Lions, already in decline throughout Africa, face a new threat: growing demand for their body parts, including bones, teeth, and claws. These are sought after for use in traditional medicines and trinkets, mostly in Southeast Asia.
Though it’s illegal to poach these big cats, and international trade in lion parts is mostly prohibited, South Africa has legalized the export of skeletons from captive facilities where lions are bred and raised. Multiple reports on that industry have pointed to terrible conditions in such captive facillities. In many cases these businesses also allow customers to pay for the opportunity to kill lions in so-called “canned hunts,” with the option of taking the head or skin as a trophy.
On July 16, South Africa announced that it would nearly double the number of lion skeletons that may be exported, raising the annual quota from 800 to 1,500.
Wildlife experts argue that the decision is likely to do harm by encouraging trafficking in African lion and other big cat parts, in part by increasing demand and the seeming legitimacy of such a trade.
“I’m pretty dismayed by it,” says Luke Hunter, chief conservation officer for Panthera, an international cat conservation group. He adds that there is no legitimate scientific reason to export the skeletons.
Up to 8,000 lions live on farms and captive facilities in South Africa, while somewhere between 1,300 and 1,700 adults remain in the wild. A maximum of 20,000 lions survive in Africa as a whole, a number that plunged 43 percent between 1993 and 2014.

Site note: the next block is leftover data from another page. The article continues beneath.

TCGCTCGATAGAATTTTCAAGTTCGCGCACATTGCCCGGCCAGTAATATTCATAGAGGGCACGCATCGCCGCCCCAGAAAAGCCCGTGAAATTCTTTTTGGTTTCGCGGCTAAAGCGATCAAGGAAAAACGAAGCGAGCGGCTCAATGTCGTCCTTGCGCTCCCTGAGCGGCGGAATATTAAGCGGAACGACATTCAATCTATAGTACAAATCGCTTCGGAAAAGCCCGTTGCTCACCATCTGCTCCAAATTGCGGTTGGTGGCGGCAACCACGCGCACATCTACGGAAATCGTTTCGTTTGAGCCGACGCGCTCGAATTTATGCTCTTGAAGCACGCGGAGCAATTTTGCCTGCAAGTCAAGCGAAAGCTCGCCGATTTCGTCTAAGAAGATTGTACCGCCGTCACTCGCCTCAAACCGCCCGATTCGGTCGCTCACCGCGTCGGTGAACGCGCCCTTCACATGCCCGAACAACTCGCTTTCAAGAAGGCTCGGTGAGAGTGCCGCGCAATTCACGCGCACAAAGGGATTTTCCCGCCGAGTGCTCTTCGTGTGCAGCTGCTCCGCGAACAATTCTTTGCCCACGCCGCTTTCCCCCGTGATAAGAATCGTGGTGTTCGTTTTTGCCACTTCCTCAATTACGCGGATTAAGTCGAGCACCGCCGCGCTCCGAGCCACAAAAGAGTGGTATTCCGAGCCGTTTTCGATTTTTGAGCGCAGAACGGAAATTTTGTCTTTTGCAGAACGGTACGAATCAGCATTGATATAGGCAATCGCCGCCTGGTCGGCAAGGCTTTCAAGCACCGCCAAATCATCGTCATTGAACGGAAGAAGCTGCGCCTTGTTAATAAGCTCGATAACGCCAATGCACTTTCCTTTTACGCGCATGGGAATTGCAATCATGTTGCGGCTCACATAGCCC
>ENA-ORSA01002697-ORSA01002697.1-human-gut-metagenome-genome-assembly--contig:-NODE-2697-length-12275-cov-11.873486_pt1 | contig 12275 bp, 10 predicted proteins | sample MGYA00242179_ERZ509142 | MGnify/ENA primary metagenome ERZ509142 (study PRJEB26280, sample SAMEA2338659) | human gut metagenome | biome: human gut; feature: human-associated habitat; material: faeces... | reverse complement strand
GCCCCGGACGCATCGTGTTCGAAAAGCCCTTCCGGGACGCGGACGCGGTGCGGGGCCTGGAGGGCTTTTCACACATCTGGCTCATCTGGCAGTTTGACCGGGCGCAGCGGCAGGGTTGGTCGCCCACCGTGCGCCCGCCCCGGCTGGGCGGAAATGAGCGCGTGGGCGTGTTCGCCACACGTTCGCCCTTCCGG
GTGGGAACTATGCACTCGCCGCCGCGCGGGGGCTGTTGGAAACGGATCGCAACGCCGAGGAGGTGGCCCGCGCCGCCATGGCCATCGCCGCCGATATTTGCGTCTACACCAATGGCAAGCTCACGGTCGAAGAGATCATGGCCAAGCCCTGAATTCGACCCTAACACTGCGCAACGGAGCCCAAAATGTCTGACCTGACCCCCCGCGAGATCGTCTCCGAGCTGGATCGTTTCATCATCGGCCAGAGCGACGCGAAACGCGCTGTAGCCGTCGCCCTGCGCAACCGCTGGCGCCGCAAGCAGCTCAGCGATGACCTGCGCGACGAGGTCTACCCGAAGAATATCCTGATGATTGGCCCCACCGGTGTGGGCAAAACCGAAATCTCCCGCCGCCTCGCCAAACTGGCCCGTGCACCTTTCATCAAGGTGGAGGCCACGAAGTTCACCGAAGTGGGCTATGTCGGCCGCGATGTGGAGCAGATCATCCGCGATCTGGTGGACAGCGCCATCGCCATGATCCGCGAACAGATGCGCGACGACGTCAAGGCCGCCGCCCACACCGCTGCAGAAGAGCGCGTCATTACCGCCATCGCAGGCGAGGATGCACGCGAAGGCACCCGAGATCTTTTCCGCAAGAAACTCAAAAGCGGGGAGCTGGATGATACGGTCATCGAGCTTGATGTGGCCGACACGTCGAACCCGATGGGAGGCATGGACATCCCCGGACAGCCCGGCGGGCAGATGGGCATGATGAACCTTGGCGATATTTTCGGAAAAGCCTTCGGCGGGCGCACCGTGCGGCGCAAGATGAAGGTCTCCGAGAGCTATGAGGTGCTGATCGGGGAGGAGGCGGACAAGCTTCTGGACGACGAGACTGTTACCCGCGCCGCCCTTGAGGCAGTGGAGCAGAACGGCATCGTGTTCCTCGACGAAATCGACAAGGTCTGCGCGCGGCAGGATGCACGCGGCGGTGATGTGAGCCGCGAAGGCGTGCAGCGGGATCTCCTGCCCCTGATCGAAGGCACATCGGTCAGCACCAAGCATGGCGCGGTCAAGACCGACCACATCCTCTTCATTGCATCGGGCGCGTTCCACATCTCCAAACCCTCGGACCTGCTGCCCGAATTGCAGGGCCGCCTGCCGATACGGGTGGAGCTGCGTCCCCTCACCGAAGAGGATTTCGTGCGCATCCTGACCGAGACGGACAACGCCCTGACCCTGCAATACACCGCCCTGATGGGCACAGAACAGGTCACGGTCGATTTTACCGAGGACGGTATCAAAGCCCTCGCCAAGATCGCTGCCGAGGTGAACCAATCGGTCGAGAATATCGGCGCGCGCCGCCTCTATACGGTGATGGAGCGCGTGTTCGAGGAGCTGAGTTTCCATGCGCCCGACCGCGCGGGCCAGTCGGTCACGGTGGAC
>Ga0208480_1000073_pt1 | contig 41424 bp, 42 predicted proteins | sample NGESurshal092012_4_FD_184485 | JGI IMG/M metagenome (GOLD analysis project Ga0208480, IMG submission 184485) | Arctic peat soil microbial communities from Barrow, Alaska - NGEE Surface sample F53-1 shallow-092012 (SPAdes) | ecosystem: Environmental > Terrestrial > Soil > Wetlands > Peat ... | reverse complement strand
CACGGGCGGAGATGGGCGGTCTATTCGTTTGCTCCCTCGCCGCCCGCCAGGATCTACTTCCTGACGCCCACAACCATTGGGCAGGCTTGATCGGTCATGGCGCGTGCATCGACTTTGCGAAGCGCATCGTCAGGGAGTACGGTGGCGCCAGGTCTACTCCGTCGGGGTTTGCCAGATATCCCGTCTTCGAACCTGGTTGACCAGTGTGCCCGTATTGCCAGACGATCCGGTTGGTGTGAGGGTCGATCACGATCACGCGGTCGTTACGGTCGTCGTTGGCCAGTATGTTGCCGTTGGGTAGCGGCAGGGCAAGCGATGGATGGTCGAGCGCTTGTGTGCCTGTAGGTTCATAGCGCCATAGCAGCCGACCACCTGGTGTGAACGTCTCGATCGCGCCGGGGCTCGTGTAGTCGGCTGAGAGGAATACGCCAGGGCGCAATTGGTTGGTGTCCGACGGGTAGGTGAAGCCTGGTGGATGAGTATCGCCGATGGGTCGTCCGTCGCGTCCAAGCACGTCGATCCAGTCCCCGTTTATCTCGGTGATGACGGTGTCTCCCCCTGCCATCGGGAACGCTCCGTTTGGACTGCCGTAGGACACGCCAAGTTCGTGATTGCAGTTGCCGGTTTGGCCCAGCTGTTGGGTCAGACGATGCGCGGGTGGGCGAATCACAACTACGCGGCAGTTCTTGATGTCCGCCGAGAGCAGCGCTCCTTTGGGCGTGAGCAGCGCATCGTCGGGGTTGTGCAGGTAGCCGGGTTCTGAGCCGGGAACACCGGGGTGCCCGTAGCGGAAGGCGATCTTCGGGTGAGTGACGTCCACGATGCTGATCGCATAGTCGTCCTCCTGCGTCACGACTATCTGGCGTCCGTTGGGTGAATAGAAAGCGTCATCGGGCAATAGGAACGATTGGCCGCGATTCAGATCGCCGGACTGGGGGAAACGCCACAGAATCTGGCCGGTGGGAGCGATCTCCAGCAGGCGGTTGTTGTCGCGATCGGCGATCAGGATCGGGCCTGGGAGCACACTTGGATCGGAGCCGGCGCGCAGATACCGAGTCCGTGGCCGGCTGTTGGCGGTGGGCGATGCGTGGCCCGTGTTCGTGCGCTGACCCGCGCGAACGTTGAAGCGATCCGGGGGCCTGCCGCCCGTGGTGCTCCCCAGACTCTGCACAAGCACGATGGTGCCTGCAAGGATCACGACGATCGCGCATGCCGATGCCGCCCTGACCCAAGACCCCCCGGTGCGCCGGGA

South Africa’s department of environmental affairs, which didn’t respond to multiple requests for comment, said in a news release that increasing the skeleton quota is necessary in part to draw down growing stockpiles of lion bones at captive facilities.
“If there is ongoing demand for lion bone and the supply from captive breeding facilities is restricted, dealers may seek alternative sources, either through illegal access to stockpiles or by poaching both captive-bred and wild lion,” the department stated in a release.
The government hasn’t supplied scientific data to support the idea that a legal trade in the bones may offset illegal activity, or to explain why such a large increase is warranted.
The vast majority of these lion skeletons are exported to Vietnam or Laos, according to the Born Free Foundation, a nonprofit welfare and conservation organization. These countries have been shown to be heavily involved in illegal wildlife trafficking, the foundation says. Lion bones are increasingly used as a substitute for highly coveted tiger parts to make products believed by some to have medicinal properties, such as tiger bone wine, which is considered a status symbol and alleged to impart strength and vigor.
Tigers are threatened with extinction, and fewer than 4,000 remain in the wild. Any trade in tiger products is illegal under the Convention on International Trade in Endangered Species of Wild Fauna and Flora (CITES), the international treaty regulating the wildlife trade. (Related: “Illegal Tiger Trade Fed by ‘Tiger Farms,’ New Evidence Reveals.”)